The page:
Third in the Foundling series, Death Knell has Luce trying to get to grips with her new life. Whatever place she had in the normal world is over, this is her new reality. When dead bodies start washing up on the banks of the Mississippi River trying to talk to her, it signals that she’s not got a lot of time to get used to it. Death is coming. What she does have is her coterie and her new NSB partner, Adam Wu. But while they’re helping her deal with the fallout from Death’s imminent arrival, they’re also keeping secrets. Ones that have shattering consequences for everyone she loves and may just change her existence all over again.
Sill, we all know Luce isn’t about to give up without a fight. We really get to see her start to throw down, even if some of the scenes faded to black way before I wanted them to. I genuinely can’t wait to see when Luce/Conquest really lets loose. And boy it’s coming…. What this book does more than those before is set up the Big Bad, shifting the focus from the problems everyone, reader included, thought were going to form the final confrontation to much bigger, more powerful ones. The inclusion of Wu plays a significant role in this, he knows much more about what’s going on that anyone else in Luce’s life, especially when it comes to what’s going to happen on this world, and what he brings to the table is going to change the whole game. While everyone except her knows plenty about the past, about Conquest in particular, this instalment turns the gaze forwards as much as back. It’s an effective decision by the author, allowing Luce the space to deal with her life as Conquest, but also focus on how she, or maybe even they, can do something about what’s coming. So much about her struggle with this only makes me get behind her even more. Keep going Luce, you got this.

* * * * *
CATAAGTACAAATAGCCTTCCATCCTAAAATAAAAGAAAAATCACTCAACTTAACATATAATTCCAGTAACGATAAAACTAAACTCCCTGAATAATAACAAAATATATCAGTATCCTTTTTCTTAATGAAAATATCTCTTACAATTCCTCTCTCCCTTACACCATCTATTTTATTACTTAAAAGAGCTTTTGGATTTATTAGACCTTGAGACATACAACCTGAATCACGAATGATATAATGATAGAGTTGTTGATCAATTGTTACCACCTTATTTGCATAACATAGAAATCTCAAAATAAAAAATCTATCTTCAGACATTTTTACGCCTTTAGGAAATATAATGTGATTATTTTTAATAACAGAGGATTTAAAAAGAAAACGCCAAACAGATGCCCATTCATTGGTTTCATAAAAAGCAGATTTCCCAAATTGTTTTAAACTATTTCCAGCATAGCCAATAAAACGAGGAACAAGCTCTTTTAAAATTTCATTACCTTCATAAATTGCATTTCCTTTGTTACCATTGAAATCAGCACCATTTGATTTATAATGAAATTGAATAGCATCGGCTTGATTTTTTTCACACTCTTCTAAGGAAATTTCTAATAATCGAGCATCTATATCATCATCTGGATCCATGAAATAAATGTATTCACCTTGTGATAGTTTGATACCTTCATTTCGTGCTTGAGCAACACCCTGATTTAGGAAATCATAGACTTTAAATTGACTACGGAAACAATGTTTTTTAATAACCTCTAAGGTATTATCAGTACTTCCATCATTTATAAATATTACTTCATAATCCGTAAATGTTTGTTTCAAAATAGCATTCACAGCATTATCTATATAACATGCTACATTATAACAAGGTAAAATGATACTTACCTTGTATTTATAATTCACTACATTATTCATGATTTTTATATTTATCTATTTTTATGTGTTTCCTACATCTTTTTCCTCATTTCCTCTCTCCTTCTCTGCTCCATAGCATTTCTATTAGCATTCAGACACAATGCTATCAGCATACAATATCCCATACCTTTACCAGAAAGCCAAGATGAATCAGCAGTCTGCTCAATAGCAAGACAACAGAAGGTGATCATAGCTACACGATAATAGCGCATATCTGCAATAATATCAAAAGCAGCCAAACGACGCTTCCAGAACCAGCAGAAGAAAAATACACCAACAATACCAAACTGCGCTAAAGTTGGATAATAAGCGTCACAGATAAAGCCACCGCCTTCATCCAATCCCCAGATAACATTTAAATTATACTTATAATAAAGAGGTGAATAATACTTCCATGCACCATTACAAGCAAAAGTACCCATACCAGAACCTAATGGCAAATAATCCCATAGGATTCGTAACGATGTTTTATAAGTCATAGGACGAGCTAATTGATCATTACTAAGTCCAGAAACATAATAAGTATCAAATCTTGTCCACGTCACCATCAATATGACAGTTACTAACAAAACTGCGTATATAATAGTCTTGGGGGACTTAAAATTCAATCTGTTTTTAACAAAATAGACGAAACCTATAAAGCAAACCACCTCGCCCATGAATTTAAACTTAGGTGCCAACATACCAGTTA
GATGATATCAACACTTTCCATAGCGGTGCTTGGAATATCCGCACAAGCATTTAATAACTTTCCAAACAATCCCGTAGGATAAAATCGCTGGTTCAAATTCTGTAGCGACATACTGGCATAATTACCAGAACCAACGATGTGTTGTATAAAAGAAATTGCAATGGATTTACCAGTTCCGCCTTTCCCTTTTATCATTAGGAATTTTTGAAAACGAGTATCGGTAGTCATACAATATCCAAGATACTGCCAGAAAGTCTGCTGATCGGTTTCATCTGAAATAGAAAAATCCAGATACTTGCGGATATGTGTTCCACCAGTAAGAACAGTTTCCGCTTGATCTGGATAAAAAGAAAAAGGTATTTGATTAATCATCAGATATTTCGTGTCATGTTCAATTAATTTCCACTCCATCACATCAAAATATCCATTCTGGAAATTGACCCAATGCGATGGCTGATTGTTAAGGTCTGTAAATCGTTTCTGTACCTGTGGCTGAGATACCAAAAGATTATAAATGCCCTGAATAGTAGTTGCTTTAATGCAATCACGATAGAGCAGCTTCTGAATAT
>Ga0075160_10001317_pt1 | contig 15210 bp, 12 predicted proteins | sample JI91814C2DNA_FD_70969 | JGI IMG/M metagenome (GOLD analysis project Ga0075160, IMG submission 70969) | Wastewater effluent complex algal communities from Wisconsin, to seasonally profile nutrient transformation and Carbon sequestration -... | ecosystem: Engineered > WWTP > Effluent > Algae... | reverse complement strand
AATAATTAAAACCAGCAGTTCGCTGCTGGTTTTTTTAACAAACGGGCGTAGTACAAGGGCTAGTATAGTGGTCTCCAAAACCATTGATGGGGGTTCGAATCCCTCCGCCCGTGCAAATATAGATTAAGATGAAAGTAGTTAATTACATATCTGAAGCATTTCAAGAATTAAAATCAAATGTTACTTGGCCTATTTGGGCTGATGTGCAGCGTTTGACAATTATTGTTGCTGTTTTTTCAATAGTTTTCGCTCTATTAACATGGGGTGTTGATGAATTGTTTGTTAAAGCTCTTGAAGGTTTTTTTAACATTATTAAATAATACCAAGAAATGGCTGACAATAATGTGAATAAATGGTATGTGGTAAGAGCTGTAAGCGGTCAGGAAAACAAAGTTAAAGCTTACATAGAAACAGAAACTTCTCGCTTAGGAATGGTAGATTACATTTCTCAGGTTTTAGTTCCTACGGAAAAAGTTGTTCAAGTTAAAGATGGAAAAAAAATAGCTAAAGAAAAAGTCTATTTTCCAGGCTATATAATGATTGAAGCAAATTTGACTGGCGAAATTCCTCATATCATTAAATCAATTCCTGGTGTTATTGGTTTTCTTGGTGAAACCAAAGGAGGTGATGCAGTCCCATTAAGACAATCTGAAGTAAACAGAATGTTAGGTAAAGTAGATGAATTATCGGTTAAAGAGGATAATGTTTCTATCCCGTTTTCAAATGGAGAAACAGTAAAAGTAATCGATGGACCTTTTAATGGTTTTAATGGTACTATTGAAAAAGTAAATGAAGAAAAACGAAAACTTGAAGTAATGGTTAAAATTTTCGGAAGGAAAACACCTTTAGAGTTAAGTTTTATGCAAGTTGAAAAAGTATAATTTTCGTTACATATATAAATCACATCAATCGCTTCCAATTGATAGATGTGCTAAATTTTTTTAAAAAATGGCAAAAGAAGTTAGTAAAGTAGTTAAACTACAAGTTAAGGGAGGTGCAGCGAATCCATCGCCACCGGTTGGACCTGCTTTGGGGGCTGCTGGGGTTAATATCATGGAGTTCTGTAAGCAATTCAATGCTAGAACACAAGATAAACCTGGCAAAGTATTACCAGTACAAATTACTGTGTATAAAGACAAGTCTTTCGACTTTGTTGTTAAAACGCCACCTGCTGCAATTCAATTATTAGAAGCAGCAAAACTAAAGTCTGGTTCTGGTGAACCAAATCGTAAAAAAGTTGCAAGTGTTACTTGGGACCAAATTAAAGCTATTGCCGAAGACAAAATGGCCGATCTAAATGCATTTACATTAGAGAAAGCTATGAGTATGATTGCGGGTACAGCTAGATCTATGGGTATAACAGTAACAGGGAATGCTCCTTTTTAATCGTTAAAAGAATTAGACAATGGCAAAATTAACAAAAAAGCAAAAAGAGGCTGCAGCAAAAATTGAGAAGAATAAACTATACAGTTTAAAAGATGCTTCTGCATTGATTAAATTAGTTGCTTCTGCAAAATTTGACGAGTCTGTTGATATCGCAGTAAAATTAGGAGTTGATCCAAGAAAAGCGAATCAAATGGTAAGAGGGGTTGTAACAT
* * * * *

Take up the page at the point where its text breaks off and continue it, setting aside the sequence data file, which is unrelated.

In contrast to all the ground shaking revelations, there are the smaller but crucial scenes of love and connection which illustrate the ever-growing bonds and understanding between Luce and her coterie. The genius creation is, of course, Thom. For those not in the know, his shifter form on this terrene is human and winged tomcat. And he’s the best character by far. No, you’re biased... Ok, so he’s a cat and that’s a winner right from the start. But what really appeals about the way he’s been created is that he has these super adorable feline traits even when in his human body. They’re weaved seamlessly into the story providing laughs and cuteness on a scale rarely imagined. So in the middle of a serious discussion about what the coterie need to do next, he’ll walk in, throw in his own opinion, then plop down next to Luce so he can give her the fresh fish he just caught from the lake. A present for his mistress, just like your cat would do … whether you want it or not. And instead of freaking out about getting a dead fish, Luce merely turns to him and says something like: that looks fresh, why don’t you keep it for yourself… The book is filled with little moments like this, gone in a flash, but feel so much like your own experiences with your cat that you can’t help but love them. I know I do. It doesn’t just happen with Thom either, there are special scenes like this for most of her coterie, building the kind of reciprocal trust that’s going to be so important for the future.
However, there is, perhaps, just a bit too much explanation in this one, too many conversations where all is revealed in a way that didn’t feel natural. A lot of big players are brought fully into the story here, beings whose motivations or backgrounds had to be expanded upon, details filled in hastily to fit with wherever the plot was moving. On top of that, I’m not entirely convinced by the direction Luce and Cole’s relationship is taking, especially with the sudden appearance of someone who (is a major spoiler so I won’t say). This all fed into a rather sudden and anti-climactic ending, of the action bits at least, though it’s fair to say the final scenes set up very big things for the next instalment. Things like wholesale slaughter and the ending of worlds. Whatever my quibbles about this book, I’ll be there for that. No doubt.
ARC via Netgalley
Review by Emma Davis
7.8/10 from 1 reviews
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